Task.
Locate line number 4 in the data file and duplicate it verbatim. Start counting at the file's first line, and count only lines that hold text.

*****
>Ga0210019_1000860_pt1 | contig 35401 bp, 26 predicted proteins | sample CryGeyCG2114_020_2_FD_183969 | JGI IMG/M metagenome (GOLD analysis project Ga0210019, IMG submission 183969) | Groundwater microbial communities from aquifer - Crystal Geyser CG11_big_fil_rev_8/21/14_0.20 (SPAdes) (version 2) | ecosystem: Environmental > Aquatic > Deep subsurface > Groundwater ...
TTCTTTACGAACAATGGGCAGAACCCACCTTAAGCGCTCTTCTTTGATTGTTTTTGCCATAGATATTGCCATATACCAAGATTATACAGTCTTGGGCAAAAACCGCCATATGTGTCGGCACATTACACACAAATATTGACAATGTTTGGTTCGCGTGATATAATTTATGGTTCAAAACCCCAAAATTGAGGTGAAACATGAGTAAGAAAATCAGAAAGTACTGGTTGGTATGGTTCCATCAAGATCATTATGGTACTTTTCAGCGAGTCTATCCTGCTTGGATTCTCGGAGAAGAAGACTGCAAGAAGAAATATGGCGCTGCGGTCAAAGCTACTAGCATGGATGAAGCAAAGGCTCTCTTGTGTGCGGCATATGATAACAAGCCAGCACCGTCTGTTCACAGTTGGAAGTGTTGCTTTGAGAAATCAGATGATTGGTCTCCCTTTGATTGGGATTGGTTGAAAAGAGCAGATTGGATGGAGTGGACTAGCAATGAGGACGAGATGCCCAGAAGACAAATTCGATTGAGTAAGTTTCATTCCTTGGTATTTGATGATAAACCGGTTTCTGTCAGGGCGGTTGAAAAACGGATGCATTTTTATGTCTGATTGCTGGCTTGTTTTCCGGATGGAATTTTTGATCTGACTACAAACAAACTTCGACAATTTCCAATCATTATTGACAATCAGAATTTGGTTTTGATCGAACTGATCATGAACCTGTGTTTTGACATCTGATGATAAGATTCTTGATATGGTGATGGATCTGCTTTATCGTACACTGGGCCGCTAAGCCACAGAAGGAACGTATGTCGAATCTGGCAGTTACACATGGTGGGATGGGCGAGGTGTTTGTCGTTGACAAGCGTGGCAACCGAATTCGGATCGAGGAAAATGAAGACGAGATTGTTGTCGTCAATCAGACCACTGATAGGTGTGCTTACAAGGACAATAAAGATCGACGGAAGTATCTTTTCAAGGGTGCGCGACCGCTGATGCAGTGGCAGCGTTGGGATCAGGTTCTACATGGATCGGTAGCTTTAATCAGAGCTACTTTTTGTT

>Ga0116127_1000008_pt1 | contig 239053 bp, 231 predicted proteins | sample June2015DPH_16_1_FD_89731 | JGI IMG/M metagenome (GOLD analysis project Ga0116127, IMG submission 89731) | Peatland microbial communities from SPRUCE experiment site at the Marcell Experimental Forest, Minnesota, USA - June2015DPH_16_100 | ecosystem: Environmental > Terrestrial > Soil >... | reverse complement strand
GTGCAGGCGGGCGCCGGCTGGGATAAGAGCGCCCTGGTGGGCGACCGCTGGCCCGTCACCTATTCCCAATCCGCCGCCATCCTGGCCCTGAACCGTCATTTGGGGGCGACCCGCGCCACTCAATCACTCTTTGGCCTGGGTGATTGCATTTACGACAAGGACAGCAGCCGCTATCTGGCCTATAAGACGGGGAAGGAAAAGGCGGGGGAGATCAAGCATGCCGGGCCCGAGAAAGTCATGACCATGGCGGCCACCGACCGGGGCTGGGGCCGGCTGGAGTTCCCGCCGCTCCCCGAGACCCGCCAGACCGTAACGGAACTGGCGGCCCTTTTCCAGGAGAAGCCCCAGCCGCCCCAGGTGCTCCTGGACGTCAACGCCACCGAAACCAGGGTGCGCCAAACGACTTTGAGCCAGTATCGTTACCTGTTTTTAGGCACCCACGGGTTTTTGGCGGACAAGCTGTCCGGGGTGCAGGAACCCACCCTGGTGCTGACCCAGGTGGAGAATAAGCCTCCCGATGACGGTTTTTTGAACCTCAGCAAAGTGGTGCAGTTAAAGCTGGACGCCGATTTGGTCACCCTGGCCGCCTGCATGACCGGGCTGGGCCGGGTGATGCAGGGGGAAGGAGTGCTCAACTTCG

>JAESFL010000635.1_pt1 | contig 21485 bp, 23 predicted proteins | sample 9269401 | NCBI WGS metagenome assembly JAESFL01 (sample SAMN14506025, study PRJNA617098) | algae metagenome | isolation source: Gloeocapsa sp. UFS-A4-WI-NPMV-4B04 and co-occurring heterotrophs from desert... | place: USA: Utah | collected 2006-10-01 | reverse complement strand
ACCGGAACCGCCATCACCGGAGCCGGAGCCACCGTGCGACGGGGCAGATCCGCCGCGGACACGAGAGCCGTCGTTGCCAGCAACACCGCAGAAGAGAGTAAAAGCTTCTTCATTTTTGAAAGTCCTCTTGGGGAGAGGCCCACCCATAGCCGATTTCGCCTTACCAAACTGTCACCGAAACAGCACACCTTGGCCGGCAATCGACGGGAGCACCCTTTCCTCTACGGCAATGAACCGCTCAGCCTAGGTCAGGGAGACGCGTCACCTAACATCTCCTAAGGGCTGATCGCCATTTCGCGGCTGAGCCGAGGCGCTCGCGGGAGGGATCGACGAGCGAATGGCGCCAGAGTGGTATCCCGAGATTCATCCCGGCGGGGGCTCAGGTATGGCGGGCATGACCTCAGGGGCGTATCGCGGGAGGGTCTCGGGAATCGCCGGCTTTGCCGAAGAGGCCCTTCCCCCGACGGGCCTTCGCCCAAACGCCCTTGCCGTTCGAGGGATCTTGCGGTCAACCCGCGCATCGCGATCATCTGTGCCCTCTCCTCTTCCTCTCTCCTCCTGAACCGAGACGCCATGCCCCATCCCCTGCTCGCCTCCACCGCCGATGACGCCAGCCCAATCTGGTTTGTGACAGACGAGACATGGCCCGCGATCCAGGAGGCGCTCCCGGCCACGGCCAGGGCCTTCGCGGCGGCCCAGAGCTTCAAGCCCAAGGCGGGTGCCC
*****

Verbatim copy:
GTGCAGGCGGGCGCCGGCTGGGATAAGAGCGCCCTGGTGGGCGACCGCTGGCCCGTCACCTATTCCCAATCCGCCGCCATCCTGGCCCTGAACCGTCATTTGGGGGCGACCCGCGCCACTCAATCACTCTTTGGCCTGGGTGATTGCATTTACGACAAGGACAGCAGCCGCTATCTGGCCTATAAGACGGGGAAGGAAAAGGCGGGGGAGATCAAGCATGCCGGGCCCGAGAAAGTCATGACCATGGCGGCCACCGACCGGGGCTGGGGCCGGCTGGAGTTCCCGCCGCTCCCCGAGACCCGCCAGACCGTAACGGAACTGGCGGCCCTTTTCCAGGAGAAGCCCCAGCCGCCCCAGGTGCTCCTGGACGTCAACGCCACCGAAACCAGGGTGCGCCAAACGACTTTGAGCCAGTATCGTTACCTGTTTTTAGGCACCCACGGGTTTTTGGCGGACAAGCTGTCCGGGGTGCAGGAACCCACCCTGGTGCTGACCCAGGTGGAGAATAAGCCTCCCGATGACGGTTTTTTGAACCTCAGCAAAGTGGTGCAGTTAAAGCTGGACGCCGATTTGGTCACCCTGGCCGCCTGCATGACCGGGCTGGGCCGGGTGATGCAGGGGGAAGGAGTGCTCAACTTCG